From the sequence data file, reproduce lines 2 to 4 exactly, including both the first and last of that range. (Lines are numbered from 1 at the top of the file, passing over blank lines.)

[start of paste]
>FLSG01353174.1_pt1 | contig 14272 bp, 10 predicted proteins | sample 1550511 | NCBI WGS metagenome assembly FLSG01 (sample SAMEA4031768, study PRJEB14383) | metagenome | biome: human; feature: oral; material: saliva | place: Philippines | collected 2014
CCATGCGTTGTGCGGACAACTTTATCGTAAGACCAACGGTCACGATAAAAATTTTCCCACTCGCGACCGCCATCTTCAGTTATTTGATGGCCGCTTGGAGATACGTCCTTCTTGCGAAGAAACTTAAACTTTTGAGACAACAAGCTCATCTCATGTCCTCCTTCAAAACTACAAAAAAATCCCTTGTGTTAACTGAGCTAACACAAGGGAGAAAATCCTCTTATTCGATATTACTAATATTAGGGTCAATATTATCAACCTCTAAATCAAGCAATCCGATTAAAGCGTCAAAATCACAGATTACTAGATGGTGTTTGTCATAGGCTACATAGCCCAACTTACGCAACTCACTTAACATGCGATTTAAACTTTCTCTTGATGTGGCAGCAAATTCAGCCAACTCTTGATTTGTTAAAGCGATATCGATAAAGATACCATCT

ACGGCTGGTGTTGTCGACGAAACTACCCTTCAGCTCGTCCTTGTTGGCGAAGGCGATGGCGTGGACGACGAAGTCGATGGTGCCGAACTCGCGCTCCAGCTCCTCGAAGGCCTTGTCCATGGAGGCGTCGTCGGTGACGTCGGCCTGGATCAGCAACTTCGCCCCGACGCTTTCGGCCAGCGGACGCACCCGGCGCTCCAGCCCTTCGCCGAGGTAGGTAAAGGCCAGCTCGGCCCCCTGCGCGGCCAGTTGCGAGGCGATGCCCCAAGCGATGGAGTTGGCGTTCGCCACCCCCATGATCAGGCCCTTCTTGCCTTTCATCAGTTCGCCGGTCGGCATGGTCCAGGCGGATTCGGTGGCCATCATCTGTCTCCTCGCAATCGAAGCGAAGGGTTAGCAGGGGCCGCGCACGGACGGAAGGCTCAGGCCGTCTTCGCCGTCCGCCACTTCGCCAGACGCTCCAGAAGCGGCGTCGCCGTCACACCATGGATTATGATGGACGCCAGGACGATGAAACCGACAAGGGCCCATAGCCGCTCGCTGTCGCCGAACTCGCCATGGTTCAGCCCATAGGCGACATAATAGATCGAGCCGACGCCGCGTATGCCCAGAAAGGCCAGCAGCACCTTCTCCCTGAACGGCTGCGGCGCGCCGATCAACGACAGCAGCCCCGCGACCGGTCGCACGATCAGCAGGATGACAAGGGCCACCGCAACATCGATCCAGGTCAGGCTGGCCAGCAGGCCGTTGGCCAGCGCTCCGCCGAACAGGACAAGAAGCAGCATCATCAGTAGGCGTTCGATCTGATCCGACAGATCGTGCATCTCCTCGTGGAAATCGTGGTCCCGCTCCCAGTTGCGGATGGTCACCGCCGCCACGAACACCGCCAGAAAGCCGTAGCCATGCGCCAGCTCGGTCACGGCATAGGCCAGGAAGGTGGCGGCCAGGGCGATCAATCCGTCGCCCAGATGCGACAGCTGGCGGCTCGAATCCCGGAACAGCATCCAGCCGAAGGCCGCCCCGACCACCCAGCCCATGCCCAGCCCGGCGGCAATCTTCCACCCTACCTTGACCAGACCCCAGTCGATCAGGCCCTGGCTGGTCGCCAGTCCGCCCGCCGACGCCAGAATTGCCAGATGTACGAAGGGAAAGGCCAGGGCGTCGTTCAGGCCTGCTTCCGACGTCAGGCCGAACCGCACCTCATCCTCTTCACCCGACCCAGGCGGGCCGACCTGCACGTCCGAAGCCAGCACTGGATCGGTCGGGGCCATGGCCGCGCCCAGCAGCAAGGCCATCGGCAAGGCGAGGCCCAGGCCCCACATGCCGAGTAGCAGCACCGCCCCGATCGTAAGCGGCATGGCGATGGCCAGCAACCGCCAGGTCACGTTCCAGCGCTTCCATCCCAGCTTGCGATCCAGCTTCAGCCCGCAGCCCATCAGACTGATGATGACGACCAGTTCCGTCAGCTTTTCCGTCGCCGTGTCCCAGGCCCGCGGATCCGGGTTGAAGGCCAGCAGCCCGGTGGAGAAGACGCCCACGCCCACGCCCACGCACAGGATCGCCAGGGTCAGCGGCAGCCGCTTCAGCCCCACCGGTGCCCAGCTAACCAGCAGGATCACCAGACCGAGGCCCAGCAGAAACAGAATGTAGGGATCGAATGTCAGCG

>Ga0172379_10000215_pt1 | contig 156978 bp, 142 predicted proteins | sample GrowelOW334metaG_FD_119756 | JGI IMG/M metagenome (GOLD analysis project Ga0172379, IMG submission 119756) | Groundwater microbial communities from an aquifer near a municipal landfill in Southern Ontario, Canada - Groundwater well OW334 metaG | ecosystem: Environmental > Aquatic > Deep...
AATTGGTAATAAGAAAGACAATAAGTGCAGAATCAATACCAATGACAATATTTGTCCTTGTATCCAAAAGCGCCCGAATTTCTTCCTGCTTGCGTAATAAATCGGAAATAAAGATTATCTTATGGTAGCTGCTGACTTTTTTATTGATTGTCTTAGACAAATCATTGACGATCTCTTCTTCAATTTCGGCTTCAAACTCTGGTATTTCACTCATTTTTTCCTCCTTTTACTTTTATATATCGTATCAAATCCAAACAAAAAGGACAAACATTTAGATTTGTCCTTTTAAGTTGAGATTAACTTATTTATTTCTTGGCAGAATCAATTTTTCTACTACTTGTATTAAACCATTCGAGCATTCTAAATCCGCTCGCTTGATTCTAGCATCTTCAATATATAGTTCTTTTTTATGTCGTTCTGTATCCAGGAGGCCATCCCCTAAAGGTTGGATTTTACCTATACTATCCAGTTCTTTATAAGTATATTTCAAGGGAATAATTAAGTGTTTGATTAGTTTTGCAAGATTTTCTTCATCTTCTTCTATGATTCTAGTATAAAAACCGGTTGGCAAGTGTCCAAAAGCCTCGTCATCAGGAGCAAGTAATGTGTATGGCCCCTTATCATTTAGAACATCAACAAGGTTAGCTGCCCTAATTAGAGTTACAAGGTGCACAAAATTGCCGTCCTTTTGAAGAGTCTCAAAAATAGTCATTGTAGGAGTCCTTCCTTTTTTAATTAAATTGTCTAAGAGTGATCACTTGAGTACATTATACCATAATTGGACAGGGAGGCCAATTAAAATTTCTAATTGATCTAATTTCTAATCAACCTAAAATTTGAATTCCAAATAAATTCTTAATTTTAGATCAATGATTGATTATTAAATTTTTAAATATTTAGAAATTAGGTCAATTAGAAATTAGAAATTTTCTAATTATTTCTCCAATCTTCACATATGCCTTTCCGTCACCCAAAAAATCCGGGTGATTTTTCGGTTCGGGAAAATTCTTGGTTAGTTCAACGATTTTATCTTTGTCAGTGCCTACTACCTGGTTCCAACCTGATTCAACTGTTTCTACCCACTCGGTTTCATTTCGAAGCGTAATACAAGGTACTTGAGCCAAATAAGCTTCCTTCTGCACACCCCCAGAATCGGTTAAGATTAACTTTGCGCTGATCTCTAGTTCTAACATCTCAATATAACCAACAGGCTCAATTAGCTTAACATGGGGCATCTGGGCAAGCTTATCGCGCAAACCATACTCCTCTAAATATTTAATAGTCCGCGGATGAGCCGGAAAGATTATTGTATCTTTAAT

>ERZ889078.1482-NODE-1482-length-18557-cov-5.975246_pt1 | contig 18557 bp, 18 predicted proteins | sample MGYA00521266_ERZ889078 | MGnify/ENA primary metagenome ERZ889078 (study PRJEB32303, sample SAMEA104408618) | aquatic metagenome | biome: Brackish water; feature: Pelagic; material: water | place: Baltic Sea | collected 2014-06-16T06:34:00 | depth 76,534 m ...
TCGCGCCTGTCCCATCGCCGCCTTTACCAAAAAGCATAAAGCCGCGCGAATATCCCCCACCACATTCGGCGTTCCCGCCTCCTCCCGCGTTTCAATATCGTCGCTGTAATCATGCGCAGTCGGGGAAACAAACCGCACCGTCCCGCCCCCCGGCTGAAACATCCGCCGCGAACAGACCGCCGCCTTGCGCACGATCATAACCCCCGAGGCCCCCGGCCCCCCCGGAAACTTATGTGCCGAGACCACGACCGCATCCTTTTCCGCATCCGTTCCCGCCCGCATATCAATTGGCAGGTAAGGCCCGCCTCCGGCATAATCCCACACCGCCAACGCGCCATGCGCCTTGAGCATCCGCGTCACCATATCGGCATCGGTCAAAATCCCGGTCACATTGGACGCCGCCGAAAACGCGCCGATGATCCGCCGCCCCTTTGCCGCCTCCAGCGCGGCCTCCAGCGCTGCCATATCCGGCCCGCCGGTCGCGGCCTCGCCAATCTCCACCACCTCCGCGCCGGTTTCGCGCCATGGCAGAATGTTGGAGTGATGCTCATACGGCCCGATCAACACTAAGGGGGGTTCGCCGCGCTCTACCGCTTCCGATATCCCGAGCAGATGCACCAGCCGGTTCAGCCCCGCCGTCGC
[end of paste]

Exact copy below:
CCATGCGTTGTGCGGACAACTTTATCGTAAGACCAACGGTCACGATAAAAATTTTCCCACTCGCGACCGCCATCTTCAGTTATTTGATGGCCGCTTGGAGATACGTCCTTCTTGCGAAGAAACTTAAACTTTTGAGACAACAAGCTCATCTCATGTCCTCCTTCAAAACTACAAAAAAATCCCTTGTGTTAACTGAGCTAACACAAGGGAGAAAATCCTCTTATTCGATATTACTAATATTAGGGTCAATATTATCAACCTCTAAATCAAGCAATCCGATTAAAGCGTCAAAATCACAGATTACTAGATGGTGTTTGTCATAGGCTACATAGCCCAACTTACGCAACTCACTTAACATGCGATTTAAACTTTCTCTTGATGTGGCAGCAAATTCAGCCAACTCTTGATTTGTTAAAGCGATATCGATAAAGATACCATCT

ACGGCTGGTGTTGTCGACGAAACTACCCTTCAGCTCGTCCTTGTTGGCGAAGGCGATGGCGTGGACGACGAAGTCGATGGTGCCGAACTCGCGCTCCAGCTCCTCGAAGGCCTTGTCCATGGAGGCGTCGTCGGTGACGTCGGCCTGGATCAGCAACTTCGCCCCGACGCTTTCGGCCAGCGGACGCACCCGGCGCTCCAGCCCTTCGCCGAGGTAGGTAAAGGCCAGCTCGGCCCCCTGCGCGGCCAGTTGCGAGGCGATGCCCCAAGCGATGGAGTTGGCGTTCGCCACCCCCATGATCAGGCCCTTCTTGCCTTTCATCAGTTCGCCGGTCGGCATGGTCCAGGCGGATTCGGTGGCCATCATCTGTCTCCTCGCAATCGAAGCGAAGGGTTAGCAGGGGCCGCGCACGGACGGAAGGCTCAGGCCGTCTTCGCCGTCCGCCACTTCGCCAGACGCTCCAGAAGCGGCGTCGCCGTCACACCATGGATTATGATGGACGCCAGGACGATGAAACCGACAAGGGCCCATAGCCGCTCGCTGTCGCCGAACTCGCCATGGTTCAGCCCATAGGCGACATAATAGATCGAGCCGACGCCGCGTATGCCCAGAAAGGCCAGCAGCACCTTCTCCCTGAACGGCTGCGGCGCGCCGATCAACGACAGCAGCCCCGCGACCGGTCGCACGATCAGCAGGATGACAAGGGCCACCGCAACATCGATCCAGGTCAGGCTGGCCAGCAGGCCGTTGGCCAGCGCTCCGCCGAACAGGACAAGAAGCAGCATCATCAGTAGGCGTTCGATCTGATCCGACAGATCGTGCATCTCCTCGTGGAAATCGTGGTCCCGCTCCCAGTTGCGGATGGTCACCGCCGCCACGAACACCGCCAGAAAGCCGTAGCCATGCGCCAGCTCGGTCACGGCATAGGCCAGGAAGGTGGCGGCCAGGGCGATCAATCCGTCGCCCAGATGCGACAGCTGGCGGCTCGAATCCCGGAACAGCATCCAGCCGAAGGCCGCCCCGACCACCCAGCCCATGCCCAGCCCGGCGGCAATCTTCCACCCTACCTTGACCAGACCCCAGTCGATCAGGCCCTGGCTGGTCGCCAGTCCGCCCGCCGACGCCAGAATTGCCAGATGTACGAAGGGAAAGGCCAGGGCGTCGTTCAGGCCTGCTTCCGACGTCAGGCCGAACCGCACCTCATCCTCTTCACCCGACCCAGGCGGGCCGACCTGCACGTCCGAAGCCAGCACTGGATCGGTCGGGGCCATGGCCGCGCCCAGCAGCAAGGCCATCGGCAAGGCGAGGCCCAGGCCCCACATGCCGAGTAGCAGCACCGCCCCGATCGTAAGCGGCATGGCGATGGCCAGCAACCGCCAGGTCACGTTCCAGCGCTTCCATCCCAGCTTGCGATCCAGCTTCAGCCCGCAGCCCATCAGACTGATGATGACGACCAGTTCCGTCAGCTTTTCCGTCGCCGTGTCCCAGGCCCGCGGATCCGGGTTGAAGGCCAGCAGCCCGGTGGAGAAGACGCCCACGCCCACGCCCACGCACAGGATCGCCAGGGTCAGCGGCAGCCGCTTCAGCCCCACCGGTGCCCAGCTAACCAGCAGGATCACCAGACCGAGGCCCAGCAGAAACAGAATGTAGGGATCGAATGTCAGCG

>Ga0172379_10000215_pt1 | contig 156978 bp, 142 predicted proteins | sample GrowelOW334metaG_FD_119756 | JGI IMG/M metagenome (GOLD analysis project Ga0172379, IMG submission 119756) | Groundwater microbial communities from an aquifer near a municipal landfill in Southern Ontario, Canada - Groundwater well OW334 metaG | ecosystem: Environmental > Aquatic > Deep...